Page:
# Heat transfer internal flow through circular tube.

## Main Question or Discussion Point

I have an enclosure in which the electrical components put off 10,500BTU/hr. At the top of the enclosure the internal hot air is in contact with circular aluminum tubes. Ambient outside air at 70 degrees F is blown through the center of the tubes at 500cfm. Internal hot air and outside ambient air are seperated by the aluminum tube wall. It is a air to air heat exchanger of sorts. I need to determine if with 33 aluminum tubes I can remove the 10,500BTU/hr. How do I approch this problem, any online examples I can follow? Can I simplify and just look at what 1 tube is able to remove and then multipy to determine the systems capabilities?

Related General Engineering News on Phys.org
The short answer is probably "yes," but only if you don't care what the temperature is inside the enclosure.

A more useful answer will require a better description of the problem. At a minimum, you'll need the maximum allowable temperature inside the enclosure, and dimensions & wall thickness of the tubes. You may also need a description of how the electrical components and the tubes themselves affect circulation inside the enclosure and, depending on wall thickness, the type of aluminum.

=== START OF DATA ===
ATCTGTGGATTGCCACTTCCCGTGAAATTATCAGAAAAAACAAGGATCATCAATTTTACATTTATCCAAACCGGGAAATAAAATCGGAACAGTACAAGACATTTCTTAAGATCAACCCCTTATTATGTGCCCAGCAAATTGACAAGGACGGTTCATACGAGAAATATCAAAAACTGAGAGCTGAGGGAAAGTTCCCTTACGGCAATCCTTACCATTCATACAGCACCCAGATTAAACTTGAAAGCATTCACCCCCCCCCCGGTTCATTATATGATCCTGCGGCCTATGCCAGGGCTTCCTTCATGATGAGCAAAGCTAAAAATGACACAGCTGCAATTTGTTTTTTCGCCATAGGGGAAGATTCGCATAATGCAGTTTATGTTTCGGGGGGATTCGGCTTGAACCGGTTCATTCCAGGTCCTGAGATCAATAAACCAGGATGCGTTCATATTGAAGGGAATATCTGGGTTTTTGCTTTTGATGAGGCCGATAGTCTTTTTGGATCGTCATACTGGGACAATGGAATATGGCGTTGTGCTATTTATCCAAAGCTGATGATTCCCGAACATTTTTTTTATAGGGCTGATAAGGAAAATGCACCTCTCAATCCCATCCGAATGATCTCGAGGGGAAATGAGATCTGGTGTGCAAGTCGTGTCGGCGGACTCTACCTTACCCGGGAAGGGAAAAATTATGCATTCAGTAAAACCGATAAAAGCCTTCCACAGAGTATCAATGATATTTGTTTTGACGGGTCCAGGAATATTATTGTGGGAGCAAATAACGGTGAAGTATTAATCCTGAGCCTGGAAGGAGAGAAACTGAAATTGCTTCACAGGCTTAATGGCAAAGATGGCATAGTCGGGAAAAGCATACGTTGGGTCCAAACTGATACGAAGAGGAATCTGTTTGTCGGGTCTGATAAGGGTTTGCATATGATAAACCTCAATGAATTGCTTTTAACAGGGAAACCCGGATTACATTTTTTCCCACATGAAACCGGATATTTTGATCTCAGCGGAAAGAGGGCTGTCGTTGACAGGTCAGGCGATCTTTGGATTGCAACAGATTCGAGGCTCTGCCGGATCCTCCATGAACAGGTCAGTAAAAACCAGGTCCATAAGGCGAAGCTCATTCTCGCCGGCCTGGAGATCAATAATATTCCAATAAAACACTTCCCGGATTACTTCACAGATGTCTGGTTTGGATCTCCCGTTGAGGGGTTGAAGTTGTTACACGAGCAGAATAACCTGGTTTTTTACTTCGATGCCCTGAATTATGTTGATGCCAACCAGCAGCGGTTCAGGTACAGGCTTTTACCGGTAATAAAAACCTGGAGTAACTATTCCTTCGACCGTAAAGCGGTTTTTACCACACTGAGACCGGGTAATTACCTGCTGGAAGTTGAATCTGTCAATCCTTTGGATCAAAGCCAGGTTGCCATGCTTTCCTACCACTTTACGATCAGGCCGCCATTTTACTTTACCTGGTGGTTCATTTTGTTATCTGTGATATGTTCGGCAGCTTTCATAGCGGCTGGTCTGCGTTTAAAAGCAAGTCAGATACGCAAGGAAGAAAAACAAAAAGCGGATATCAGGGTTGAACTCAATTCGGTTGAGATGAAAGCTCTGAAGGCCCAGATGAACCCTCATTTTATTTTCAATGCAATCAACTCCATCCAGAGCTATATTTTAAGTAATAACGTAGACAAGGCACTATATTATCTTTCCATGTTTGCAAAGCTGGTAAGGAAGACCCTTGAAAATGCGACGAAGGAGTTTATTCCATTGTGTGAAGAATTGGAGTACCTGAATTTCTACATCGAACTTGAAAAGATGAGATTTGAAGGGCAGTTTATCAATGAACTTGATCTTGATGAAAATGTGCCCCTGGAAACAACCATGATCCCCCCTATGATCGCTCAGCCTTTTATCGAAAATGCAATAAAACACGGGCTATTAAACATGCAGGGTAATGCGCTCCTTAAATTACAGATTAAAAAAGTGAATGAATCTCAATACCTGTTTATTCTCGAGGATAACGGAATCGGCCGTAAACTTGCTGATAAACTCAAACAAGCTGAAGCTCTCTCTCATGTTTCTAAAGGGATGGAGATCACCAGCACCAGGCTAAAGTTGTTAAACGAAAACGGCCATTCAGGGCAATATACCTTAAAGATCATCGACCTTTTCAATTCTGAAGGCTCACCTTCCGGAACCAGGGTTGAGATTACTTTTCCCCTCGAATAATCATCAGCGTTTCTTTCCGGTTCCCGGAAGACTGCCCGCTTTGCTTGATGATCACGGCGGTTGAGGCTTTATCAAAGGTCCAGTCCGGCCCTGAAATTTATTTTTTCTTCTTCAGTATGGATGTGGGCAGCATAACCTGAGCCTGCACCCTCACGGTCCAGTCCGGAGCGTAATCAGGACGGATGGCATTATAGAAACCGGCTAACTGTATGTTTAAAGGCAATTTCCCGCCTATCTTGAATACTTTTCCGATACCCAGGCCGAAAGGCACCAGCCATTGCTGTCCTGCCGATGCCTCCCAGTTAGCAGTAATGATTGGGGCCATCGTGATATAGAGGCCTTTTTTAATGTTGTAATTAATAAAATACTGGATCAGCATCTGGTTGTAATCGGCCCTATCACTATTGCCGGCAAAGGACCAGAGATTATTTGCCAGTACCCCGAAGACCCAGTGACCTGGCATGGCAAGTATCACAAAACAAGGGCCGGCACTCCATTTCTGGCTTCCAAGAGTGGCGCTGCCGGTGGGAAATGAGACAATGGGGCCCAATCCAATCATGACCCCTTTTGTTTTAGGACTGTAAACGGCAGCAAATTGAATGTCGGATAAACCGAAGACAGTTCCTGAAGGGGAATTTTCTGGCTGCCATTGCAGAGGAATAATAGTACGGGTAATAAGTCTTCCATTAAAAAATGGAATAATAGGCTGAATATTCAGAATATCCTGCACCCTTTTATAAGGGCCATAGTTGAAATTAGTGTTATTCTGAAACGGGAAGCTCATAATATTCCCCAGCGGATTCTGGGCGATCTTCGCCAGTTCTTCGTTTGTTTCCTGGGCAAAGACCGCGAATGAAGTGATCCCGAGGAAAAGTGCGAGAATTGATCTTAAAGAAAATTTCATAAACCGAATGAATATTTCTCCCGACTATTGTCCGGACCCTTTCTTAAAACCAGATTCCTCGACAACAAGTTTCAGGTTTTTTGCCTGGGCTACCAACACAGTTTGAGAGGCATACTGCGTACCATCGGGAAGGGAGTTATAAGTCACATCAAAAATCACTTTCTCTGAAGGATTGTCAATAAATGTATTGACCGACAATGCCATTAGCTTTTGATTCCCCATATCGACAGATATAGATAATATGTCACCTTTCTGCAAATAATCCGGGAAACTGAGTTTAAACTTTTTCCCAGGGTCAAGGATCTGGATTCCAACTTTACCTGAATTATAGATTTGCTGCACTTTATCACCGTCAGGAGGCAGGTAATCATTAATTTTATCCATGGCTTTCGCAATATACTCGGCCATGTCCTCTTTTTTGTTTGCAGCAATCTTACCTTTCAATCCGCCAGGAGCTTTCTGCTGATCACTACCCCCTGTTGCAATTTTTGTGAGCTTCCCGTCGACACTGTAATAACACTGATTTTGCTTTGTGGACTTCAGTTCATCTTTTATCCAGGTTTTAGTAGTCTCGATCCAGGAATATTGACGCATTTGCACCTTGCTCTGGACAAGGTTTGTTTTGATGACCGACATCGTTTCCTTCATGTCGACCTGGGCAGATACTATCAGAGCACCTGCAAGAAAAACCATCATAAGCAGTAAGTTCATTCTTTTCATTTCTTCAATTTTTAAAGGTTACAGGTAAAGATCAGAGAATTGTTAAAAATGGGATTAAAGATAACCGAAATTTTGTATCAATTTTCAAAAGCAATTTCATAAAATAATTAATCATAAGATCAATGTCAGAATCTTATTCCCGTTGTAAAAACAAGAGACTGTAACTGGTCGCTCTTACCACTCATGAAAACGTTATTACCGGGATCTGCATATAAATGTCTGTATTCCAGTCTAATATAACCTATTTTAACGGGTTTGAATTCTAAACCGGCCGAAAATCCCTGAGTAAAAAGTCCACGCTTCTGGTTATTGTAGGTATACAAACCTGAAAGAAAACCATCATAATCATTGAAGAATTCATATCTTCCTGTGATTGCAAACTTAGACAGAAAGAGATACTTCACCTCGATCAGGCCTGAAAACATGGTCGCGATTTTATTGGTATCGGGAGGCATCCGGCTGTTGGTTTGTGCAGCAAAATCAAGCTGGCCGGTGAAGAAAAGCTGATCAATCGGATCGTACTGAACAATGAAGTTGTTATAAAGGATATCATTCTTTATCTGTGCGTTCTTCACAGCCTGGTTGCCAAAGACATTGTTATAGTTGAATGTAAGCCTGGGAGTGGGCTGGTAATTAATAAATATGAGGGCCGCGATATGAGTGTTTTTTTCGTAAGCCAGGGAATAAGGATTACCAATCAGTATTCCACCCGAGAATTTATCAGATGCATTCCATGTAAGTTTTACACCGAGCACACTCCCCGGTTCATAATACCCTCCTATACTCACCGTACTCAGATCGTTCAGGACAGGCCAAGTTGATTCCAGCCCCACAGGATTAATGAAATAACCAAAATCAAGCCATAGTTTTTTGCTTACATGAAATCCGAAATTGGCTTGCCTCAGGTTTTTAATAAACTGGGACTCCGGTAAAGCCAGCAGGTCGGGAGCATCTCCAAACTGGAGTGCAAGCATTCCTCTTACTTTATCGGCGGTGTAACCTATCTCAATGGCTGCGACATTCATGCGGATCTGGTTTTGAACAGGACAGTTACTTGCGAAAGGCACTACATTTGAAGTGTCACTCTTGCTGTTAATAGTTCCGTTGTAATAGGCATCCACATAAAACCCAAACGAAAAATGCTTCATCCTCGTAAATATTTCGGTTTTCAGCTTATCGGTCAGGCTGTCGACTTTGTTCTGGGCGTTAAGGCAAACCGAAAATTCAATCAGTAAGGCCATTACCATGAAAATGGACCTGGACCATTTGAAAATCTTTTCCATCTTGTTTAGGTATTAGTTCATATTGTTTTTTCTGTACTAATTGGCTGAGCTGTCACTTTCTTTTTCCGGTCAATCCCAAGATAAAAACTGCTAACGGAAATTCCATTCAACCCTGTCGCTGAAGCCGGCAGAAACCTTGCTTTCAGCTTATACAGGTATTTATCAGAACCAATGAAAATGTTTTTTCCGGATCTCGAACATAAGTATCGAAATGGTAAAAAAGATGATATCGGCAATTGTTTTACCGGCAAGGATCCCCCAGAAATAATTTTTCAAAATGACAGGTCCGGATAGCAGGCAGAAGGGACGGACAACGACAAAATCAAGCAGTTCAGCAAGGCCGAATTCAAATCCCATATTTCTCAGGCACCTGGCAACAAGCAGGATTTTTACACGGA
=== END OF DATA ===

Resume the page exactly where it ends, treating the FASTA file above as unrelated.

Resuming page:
You may be able to get an estimate using a smaller enclosure, heat rate of 10500/33 BTU/hr, and 500/33 cfm.

Check out http://www.martindalecenter.com/Calculators3A_1_Sub.html . They have a number of heat transfer calculators that might help.

Good luck -- it's not a simple problem!

Is the internal hot air forced or natural convection? Normally you can calculate any heat exchanger problem with UATln. The area would be the inside or outside area of one tube times the amount of tubes. The choice of inside or outside surface area depends on how you calculate the heat transfer coëfficient U. You will need to find h-values for your particular problem which would be the hard part I think. But any good heat transfer handbook has examples like yours I think.